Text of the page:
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Right-hemisphere dominance in visual working memory for color-shape binding

23.558, Saturday, 17-May, 8:30 am - 12:30 pm, Pavilion
Session: Visual memory: Mechanisms and models

Jun Saiki1; 1Graduate School of Human and Environmental Studies, Kyoto University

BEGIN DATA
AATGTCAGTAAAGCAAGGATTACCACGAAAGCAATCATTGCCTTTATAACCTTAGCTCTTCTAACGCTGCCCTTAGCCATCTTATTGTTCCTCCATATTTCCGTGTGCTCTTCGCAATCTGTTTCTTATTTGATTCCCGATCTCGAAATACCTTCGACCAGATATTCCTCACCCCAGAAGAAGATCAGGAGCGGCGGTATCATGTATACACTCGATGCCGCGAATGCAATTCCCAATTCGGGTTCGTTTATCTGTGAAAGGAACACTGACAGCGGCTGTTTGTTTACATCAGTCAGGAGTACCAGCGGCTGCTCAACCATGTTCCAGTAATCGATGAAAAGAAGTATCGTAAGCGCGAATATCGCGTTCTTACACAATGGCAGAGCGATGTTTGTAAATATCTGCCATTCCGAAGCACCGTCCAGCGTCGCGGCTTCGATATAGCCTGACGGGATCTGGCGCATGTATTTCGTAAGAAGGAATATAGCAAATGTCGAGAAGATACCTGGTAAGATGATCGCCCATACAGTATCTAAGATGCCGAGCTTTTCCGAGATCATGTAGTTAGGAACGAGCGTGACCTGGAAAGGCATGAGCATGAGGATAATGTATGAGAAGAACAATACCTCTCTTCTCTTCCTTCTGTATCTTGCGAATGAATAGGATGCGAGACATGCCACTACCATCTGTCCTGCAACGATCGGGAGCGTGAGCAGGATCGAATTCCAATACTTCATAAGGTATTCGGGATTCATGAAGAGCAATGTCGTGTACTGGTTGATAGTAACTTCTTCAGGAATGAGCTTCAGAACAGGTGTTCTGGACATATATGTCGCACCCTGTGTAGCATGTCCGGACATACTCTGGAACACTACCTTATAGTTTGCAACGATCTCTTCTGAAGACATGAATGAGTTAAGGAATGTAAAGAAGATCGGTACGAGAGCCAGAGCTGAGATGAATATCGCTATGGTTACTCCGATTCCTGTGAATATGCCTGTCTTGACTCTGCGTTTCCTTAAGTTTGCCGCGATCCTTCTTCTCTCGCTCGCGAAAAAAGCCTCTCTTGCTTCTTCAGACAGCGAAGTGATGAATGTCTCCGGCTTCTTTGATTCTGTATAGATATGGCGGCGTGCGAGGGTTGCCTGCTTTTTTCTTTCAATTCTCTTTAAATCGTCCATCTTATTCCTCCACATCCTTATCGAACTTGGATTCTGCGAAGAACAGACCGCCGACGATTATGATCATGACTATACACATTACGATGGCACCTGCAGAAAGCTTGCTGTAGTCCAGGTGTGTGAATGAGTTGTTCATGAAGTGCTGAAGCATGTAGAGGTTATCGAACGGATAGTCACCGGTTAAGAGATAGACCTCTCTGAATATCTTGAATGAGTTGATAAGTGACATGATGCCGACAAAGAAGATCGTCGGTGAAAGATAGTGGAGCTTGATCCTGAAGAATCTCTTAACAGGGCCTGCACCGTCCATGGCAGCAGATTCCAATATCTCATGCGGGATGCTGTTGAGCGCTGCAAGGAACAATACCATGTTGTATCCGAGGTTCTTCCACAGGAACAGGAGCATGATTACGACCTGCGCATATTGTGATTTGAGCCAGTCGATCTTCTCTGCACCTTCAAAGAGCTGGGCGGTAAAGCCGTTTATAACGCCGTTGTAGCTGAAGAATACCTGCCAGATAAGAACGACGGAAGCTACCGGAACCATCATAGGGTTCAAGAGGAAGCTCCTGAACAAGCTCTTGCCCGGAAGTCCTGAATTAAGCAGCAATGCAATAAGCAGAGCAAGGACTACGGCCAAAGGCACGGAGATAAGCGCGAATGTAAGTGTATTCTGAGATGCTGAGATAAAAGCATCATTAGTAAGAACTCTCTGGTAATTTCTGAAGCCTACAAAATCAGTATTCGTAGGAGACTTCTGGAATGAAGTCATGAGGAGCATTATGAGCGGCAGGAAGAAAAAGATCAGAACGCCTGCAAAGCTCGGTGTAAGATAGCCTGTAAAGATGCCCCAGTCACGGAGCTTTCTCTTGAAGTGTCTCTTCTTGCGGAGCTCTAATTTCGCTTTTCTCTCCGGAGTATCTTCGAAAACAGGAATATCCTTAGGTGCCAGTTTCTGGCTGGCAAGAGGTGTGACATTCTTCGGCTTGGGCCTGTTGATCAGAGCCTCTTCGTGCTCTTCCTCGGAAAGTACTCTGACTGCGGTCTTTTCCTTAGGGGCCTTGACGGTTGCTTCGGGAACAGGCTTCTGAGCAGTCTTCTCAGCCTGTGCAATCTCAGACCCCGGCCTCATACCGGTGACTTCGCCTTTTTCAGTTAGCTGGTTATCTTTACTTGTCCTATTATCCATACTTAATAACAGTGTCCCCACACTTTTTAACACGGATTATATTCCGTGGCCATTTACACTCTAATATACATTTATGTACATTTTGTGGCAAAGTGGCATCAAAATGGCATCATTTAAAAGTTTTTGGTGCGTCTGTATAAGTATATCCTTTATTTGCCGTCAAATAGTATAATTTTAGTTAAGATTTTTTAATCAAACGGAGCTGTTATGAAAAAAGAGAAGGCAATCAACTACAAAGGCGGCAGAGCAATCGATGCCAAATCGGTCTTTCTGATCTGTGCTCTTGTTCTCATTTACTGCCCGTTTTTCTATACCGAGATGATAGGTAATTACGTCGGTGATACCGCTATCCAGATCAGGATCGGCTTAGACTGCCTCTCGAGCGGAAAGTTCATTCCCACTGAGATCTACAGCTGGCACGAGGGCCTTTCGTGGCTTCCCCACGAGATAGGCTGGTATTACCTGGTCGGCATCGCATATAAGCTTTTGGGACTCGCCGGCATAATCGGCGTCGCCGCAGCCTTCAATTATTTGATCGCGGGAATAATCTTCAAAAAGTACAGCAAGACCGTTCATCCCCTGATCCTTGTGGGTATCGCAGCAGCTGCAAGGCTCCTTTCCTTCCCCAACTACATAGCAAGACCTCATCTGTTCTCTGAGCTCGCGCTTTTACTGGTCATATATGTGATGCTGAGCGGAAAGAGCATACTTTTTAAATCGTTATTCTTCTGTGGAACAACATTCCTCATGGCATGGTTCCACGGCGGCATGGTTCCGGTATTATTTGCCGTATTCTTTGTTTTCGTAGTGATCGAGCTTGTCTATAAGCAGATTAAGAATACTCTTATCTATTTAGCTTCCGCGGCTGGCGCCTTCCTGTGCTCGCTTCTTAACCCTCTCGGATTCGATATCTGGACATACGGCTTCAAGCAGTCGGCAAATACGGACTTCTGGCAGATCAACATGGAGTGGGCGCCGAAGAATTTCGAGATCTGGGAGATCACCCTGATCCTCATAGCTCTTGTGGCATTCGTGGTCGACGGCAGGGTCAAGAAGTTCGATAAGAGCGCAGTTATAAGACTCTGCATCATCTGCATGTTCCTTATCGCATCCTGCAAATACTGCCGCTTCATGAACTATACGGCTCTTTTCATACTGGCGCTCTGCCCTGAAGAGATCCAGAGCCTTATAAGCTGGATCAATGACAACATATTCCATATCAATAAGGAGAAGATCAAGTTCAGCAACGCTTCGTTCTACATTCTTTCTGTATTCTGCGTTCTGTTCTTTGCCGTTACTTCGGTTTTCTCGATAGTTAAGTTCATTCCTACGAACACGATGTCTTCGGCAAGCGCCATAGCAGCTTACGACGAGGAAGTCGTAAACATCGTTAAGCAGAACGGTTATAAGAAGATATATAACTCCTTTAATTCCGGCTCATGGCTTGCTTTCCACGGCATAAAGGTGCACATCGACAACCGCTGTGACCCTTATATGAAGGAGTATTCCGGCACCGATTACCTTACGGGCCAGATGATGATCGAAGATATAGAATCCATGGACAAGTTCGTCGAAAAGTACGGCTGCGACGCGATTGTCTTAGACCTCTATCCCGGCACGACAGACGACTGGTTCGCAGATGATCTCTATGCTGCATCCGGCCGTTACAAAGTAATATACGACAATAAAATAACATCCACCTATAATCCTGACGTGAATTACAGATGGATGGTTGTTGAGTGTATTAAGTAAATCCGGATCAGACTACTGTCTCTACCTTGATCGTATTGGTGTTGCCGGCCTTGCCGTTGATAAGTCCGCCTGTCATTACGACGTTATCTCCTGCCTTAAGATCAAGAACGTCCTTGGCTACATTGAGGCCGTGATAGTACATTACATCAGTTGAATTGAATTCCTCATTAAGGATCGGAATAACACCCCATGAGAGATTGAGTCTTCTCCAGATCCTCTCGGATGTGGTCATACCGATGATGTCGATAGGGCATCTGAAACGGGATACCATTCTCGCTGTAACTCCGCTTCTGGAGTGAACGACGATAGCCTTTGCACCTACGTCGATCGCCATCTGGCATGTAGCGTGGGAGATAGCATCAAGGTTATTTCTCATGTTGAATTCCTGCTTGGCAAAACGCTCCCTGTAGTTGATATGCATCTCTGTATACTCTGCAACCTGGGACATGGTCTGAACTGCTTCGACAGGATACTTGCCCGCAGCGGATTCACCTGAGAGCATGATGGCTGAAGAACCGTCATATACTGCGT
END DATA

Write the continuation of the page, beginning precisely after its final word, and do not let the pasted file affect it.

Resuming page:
Binding in visual working memory (VWM) remains equivocal whether non-spatial features are bound together, or independently maintained. Evidence for and against binding in VWM show a lack of binding costs during change detection tasks and the independence of color and shape during feature report tasks, both of which are based on null results. The current study obtained evidence for a significant, functional role of binding in VWM by extending the redundancy gain paradigm, which has been used to examine feature coactivation by the race model inequality test. Instead of a predefined set of critical and distractor features, the current study presented a set of critical features as a memory display with two objects within a participant’s right and left hemifield, followed by a feature-matching task after a variable interval. Participants remembered critical features and judged if a probe object contained any critical features, regardless of the feature locations. The probe contained two (redundant trials), one (single-feature trials), or zero critical features (new trials). To evaluate the objectness effect, redundant trials were divided into grouped and separated conditions in which color and shape belonged to a single object and two objects in the memory display, respectively. The race model inequality test revealed significant feature coactivation only when features were presented to the left side in the memory display of the grouped condition. The N1 amplitude around centro-parietal electrodes, contralateral to the probe in the grouped condition, was significantly larger than in the separated condition but only for the memory-left trials, consistent with the RT data. Moreover, the hallmark of object files, location-based preview benefit (LSPB), was observed only in the probe-left trials, and ERP at posterior parietal sites during 250–350ms revealed a consistent pattern. Binding VWM is formed even when feature-conjunction is task-irrelevant, but dominated in the right hemisphere.

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